Sunday, April 11

Geek

Daily News Stuff 11 April 2021

No News Is No News Part 3 Edition

Top Story

Tech News

  • Still no ETA on the WebNX server.  I did get a reply to my support ticket, just not an overly specific one.


  • A new algorithm makes CPUs 15 times faster than GPUs for some types of AI training.  (Tom's Hardware)

    I'm not sure if this is something where a counter-algorithm will quickly erase the advantage, or if this is an area where CPUs are intrinsically better if they can get enough FPU and memory bandwidth.  GPUs are still terrible at complex, branching code.  CPUs are merely bad at that.

    It uses AVX_512_BF16, which AMD doesn't have just yet, but in theory the algorithm should still let AMD CPUs outperform GPUs as well.


  • And you get new integrated graphics!  (WCCFTech)

    According to leaked AMD slides, next year's Raphael chips - the Ryzen 7000 family - will support Zen 4, DDR5, and PCIe 5.0, using TSMC's 5nm process, on socket AM5.

    And RDNA2 graphics - the same architecture as the PlayStation 5 and Xbox Series X.  A slower version I'm sure, but the same architecture.

    Unlike Intel, most of AMD's desktop chips have no integrated graphics at all.  Up to 16 cores where Intel maxes out at 8, yes.  Integrated graphics, no.  There are desktop version of their laptop parts with integrated graphics, but they're perpetually in short supply.

    Before Raphael arrives we'll be seeing Warhol - Zen 3+, DDR4, PCIe 4.0, and socket AM4, using TSMC's 6nm process, which is an improved version of their 7nm rather than a whole new node.

    The slide also lists the Cezanne Zen 3 laptop chips which have just started to show up, Rembrandt which is a Zen 3+ core with RDNA2 graphics for laptops, Phoenix, a laptop version of Raphael, and Lucienne, Barcelo, Van Gogh, and, uh, Dragon Quest because at some point you've just had enough of famous artists.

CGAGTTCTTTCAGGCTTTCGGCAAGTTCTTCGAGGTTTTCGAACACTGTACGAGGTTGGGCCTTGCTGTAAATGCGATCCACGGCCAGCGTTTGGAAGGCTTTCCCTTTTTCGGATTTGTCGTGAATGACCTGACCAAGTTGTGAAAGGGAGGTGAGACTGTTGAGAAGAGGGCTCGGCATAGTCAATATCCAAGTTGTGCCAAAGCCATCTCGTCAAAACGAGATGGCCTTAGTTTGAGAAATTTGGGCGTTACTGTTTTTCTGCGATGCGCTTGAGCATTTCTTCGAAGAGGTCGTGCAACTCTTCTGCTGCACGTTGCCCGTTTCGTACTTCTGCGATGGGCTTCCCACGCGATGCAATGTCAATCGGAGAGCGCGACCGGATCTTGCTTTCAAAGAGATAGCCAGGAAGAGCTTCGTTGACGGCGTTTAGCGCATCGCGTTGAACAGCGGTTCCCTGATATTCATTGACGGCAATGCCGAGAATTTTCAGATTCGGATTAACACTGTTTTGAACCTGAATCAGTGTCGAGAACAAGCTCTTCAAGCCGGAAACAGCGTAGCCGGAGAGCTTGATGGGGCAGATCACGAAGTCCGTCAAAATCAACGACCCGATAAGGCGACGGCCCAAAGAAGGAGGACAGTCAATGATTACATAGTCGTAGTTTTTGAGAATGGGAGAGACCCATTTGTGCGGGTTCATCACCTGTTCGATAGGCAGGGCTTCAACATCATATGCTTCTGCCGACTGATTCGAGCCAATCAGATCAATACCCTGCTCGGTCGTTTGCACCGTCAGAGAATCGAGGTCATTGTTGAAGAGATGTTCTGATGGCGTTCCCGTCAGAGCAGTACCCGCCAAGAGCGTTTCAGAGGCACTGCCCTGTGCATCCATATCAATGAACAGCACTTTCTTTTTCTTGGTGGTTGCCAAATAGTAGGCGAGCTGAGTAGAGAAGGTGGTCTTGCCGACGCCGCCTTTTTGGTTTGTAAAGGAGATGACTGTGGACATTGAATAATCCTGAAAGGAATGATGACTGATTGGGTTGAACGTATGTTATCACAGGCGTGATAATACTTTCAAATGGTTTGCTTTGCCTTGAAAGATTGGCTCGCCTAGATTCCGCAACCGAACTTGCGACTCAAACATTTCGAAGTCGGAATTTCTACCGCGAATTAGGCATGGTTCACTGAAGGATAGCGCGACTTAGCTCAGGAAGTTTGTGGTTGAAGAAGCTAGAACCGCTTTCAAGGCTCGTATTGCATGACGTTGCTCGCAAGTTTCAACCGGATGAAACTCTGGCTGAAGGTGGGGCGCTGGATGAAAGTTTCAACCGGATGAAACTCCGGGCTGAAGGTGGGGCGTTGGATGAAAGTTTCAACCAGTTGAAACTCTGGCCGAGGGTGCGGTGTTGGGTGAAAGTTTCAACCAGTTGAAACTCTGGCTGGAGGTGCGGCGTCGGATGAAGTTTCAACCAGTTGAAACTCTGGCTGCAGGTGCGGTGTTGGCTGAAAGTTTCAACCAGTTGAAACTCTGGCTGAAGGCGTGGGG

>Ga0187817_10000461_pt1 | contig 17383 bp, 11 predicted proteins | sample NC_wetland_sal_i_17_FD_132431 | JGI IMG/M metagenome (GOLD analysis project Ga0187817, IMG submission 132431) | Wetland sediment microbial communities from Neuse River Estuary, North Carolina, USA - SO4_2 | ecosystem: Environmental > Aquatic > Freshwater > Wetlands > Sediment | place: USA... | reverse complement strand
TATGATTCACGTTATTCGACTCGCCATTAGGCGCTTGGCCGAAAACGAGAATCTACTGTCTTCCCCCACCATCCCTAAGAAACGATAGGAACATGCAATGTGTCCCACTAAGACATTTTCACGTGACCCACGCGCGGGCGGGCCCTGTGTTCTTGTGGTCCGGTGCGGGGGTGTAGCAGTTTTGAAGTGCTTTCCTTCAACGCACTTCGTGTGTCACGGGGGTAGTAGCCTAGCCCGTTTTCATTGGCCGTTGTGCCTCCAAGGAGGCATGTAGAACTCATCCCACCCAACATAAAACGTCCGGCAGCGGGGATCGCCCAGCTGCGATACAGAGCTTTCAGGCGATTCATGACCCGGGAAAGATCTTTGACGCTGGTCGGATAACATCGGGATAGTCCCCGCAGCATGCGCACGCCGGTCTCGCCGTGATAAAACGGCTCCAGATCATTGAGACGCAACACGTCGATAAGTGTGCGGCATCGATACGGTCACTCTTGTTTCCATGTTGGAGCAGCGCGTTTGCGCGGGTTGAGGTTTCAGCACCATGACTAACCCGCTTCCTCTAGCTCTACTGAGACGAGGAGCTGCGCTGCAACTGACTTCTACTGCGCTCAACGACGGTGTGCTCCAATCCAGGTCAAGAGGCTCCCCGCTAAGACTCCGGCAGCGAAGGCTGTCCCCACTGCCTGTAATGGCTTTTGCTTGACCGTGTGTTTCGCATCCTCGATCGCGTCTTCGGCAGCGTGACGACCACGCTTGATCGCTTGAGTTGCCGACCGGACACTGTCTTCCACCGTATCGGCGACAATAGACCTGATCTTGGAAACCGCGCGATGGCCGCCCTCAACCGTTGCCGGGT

I'm not sure what all of those are; two look to be low-end laptop or embedded chips; the other two are a mystery.

    DDR5 is a big deal for integrated graphics, because it instantly doubles available bandwidth.  Or more than doubles: Each module in DDR5 provides two separate 32-bit channels, which can be significantly more efficient than one 64-bit channel, depending on the workload.

    AMD could easily increase the size of their integrated GPU, but right now it wouldn't do anything because they're limited by the speed of DDR4 RAM.  DDR5 fixes that.


  • The 11th Circuit has ruled that online shopping doesn't need to be accessible to the blind - IF.  (Ars Technica)

    The operative IF being that you offer other methods of access that are accessible.  If blind people can't access your website because it's overloaded with React garbage but you offer ordering by phone, that's acceptable under the ADA - according to the 11th Circuit.

    The 9th Circuit ruled the other way a couple of years ago, but the 9th Circuit is insane, so that might not mean much.


  • Why does Vim use HJKL for cursor keys?  (Hillel Wayne)

    I can't remember the last time I used HJKL in Vi except by accident, but it makes sense if you compare the Qwerty layout to the alphabet and control codes in ASCII.  In short, they designed it so that it would be easy to implement in the days when keyboards used - at best - TTL logic chips rather than microcontrollers